For about twelve years, I’ve been enjoying the Daily Meditations offered by the Franciscan priest, Richard Rohr, and the Center for Action and Contemplation. This week, the theme for the meditations is “The Way of Jesus.” As I read today’s message, I found myself reflecting on its similarity to the teachings of Yoga….
Here’s a quote:
I believe that we rather totally missed Jesus’ major point when we made a religion out of him instead of realizing he was giving us a message of simple humanity, vulnerability, and nonviolence that was necessary for the reform of all religions—and for the survival of humanity….
“Jesus is a person and, at the same time, a process. Jesus is the Son of God, but at the same time he is ‘the Way.’ Jesus is the goal, but he’s also the means, and the means is always the way of the cross.”
There’s so much here that meshes with the ancient teachings and practices of Yoga. For example, Yoga is built upon the foundation of simplicity, nonviolence, and compassion. We need these practices more than ever if humanity expects to survive – and if we hope to save this planet from exploitation and destruction.
And, as Jesus is described as both the goal and the means to the goal, Yoga (which ultimately means union with God), is both the goal and the means to that goal. The “way of the cross” refers to the ability to hold all the opposites of life in balance: The vertical and the horizontal aspects of life must be joined. For example, the ways of spirit and the ways of community/fellowship must be united.
I love how the deeper spiritual teachings from every religion always offer the same lessons for humanity. In this case, there’s agreement between Yoga and Christianity. These teachings have survived for thousands of years because they still offer useful information and practices. I pray that we learn the value of these teachings rather than always assuming that modern guidelines are somehow more relevant for our times. On the contrary, certain lessons are timeless and can be trusted.
Today, as we prepare to usher in the new year 2023, I share inspiring excerpts from the New Year’s message of Sri Swami Sivananda Saraswati (1887-1963):
By the command of the Indestructible Being, minutes, hours, days and nights stand apart. By the command of the Immortal Brahman, months, years, seasons and solstices stand apart. [The one] who knows this Indestructible Being is a liberated sage or Jivanmukta.
Time rolls on. New becomes old and old becomes new again. Today is the most auspicious New Year’s day. God has given you another chance this year to enable you to strive for your salvation. Today man is. Tomorrow he is not. Therefore avail yourself of this golden opportunity, struggle hard and reach the goal of life. Make the best use of every moment of this New Year. Unfold all latent faculties. Here is a chance to begin life anew, to grow and evolve and become a superhuman or a great dynamic Yogi….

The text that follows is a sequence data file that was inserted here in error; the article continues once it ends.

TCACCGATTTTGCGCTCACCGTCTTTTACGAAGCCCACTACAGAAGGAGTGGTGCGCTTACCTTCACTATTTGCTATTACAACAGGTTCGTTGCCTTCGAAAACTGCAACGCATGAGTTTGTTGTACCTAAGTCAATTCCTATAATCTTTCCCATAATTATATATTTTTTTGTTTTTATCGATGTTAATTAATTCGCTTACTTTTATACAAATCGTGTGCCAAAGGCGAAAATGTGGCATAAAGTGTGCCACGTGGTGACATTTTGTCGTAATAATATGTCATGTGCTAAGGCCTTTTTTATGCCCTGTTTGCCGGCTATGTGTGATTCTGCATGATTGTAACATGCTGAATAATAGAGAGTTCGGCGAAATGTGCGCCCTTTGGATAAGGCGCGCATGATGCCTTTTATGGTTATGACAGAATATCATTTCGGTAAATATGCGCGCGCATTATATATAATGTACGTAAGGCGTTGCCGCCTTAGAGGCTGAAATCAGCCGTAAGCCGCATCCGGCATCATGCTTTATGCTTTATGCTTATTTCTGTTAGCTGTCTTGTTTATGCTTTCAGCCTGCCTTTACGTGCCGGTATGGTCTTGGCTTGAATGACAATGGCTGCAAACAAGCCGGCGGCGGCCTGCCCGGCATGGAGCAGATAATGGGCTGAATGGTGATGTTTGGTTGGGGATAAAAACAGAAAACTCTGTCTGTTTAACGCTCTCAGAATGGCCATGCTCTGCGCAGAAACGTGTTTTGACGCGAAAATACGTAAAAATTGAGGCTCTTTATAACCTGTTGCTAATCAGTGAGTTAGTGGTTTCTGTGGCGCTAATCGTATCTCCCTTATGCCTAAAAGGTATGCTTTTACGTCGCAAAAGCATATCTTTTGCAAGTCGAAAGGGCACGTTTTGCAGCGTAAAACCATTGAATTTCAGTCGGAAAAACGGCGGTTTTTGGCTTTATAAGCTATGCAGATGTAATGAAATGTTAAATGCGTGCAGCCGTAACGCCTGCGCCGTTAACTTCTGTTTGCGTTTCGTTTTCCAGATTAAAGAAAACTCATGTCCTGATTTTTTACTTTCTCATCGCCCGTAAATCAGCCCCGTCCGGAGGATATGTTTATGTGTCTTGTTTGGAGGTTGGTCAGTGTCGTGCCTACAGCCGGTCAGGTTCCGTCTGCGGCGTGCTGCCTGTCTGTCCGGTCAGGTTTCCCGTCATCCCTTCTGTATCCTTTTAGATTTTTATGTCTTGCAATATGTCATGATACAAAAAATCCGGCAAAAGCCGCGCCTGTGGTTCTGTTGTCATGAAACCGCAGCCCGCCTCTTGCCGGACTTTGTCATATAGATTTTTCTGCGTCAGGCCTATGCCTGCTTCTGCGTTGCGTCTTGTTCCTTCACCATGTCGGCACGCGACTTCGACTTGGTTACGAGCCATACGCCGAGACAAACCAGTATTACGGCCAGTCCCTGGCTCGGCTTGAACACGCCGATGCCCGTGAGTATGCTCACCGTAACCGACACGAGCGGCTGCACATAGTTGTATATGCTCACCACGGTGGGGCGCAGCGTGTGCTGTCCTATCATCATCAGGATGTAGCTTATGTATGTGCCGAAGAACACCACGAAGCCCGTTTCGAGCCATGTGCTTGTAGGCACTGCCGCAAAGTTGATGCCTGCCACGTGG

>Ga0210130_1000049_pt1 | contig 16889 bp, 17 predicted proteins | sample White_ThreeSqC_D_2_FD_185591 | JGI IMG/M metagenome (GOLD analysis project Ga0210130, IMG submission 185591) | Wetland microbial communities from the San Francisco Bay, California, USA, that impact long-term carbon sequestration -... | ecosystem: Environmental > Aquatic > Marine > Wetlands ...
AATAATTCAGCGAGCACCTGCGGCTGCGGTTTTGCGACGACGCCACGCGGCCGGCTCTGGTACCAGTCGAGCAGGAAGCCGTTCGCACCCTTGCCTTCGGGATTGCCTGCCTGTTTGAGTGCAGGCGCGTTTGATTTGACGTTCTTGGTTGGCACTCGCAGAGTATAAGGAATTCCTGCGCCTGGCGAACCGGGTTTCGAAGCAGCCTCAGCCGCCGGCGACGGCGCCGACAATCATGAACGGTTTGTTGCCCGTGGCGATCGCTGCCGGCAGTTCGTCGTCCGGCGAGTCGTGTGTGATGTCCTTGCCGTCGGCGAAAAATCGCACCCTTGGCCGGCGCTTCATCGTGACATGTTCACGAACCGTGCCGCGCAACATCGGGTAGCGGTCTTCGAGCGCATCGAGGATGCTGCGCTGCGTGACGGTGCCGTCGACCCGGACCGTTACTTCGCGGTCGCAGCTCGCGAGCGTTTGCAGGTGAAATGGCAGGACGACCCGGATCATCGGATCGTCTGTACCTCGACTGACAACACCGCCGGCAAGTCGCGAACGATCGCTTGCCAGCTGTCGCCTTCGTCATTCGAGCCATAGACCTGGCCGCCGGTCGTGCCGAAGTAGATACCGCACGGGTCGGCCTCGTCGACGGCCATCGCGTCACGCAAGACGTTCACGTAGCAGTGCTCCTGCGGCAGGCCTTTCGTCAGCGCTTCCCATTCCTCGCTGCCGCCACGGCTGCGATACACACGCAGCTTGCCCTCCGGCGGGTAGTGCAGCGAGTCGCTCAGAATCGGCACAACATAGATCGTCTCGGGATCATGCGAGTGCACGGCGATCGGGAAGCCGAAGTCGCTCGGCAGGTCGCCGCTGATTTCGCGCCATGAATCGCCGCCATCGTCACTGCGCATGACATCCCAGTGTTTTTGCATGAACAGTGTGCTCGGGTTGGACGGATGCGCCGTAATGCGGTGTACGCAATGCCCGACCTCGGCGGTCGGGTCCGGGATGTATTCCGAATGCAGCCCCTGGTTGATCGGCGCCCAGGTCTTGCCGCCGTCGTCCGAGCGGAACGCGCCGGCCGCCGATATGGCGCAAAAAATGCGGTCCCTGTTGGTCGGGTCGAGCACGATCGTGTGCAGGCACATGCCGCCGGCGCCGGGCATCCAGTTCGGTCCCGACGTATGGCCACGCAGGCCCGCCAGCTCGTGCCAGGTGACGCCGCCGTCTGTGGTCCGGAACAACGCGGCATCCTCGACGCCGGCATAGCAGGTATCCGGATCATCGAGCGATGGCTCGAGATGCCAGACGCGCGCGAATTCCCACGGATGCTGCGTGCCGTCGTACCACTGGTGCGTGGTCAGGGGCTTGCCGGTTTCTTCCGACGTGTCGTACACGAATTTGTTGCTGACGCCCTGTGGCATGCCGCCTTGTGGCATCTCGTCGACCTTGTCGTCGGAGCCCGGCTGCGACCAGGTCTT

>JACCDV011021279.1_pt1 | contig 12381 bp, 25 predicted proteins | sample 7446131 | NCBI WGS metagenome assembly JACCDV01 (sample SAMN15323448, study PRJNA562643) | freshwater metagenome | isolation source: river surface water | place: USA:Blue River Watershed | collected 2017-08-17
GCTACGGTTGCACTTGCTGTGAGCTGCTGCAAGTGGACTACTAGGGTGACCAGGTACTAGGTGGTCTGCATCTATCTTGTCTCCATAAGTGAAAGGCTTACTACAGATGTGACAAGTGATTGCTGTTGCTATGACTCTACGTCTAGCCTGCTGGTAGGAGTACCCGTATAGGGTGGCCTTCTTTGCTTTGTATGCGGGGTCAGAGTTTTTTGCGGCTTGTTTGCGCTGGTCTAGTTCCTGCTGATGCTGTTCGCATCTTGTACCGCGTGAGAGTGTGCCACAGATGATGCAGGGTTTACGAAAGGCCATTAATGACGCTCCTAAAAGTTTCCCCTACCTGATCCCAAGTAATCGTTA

Be thou a spiritual warrior of Truth. Put on the armor of [spiritual] discrimination. Wear the shield of dispassion. Hold the flag of Dharma. . . . Blow the conch of courage. Kill the enemies of doubt, ignorance, passion and egoism and enter the illimitable kingdom of blissful Brahman. Possess the imperishable wealth of Atma. Taste the divine immortal essence. Drink the nectar of Immortality.
May this bright New Year’s day and all the succeeding days of this year and all the future years also bring you all success, peace, prosperity and happiness. May you all tread the path of Truth and righteousness! May you enjoy the eternal bliss of the Absolute, leading a divine life, singing Lord’s name, sharing what you have with others, serving the poor and the sick . . . and melting the mind in silent meditation in the Supreme Self.
Does spirituality often seem like something “otherworldly” that remains disconnected from daily life? For example, it’s common for people to go to church or temple once a week but then forget about God and devotional practices on the other days of the week. My husband, who attends a weekly meditation group, told me he’d been attending for some time when he suddenly had an insight about the “daily practice” that people mentioned as they checked in with one another at meetings. He realized, “Oh, I’m supposed to be doing this stuff at home on my own!” He then recognized he had a choice about how he spends his time each day. He could sit in front of the TV or the computer, for example, or he could make a point of engaging in spiritual practices. There are formal practices such as seated meditation and informal practices that can be used according to personal preferences.
Here are some ideas based on a talk entitled “Spirituality in Daily Life” by Swami Ramananda from the Integral Yoga Institute, San Francisco, CA:
— Be mindful and present throughout the day while going through activities. Train the mind to focus on what’s actually happening moment-to-moment. This is the practice of “mindfulness.”
— Design a personal mission/purpose statement to inform your daily choices. Why are you choosing to do what you do each day? Are these choices congruent with your mission in life?
— Notice inner conflicts and make a point to relieve them. For example, notice self-judgment and ask yourself where that voice originates. Journaling and/or psychotherapy can be helpful with this.
— Release the pressure of competitive striving. Recognize that other people have their own lives and make their own choices while you are free to do the same.
— Perform all actions as service to God, as devotion. View all of humanity, all of creation, as aspects of God to bring a sense of peace/joy to work no matter how mundane it may seem.
— Engage in creative endeavors such as drawing, painting, dancing, writing poetry – anything wholesome that brings spontaneity and freedom into daily life.
— Work with one spiritual teaching/practice, such as nonviolence or truthfulness, for an extended amount of time (perhaps a week or a month at a time) to begin noticing more subtle levels of the practice.
— Spend time in formal seated meditation, prayer, and/or chanting/singing in Spirit. Stay with the practice long enough in each session until you encounter some sense of inner light/peace to carry into the rest of daily life.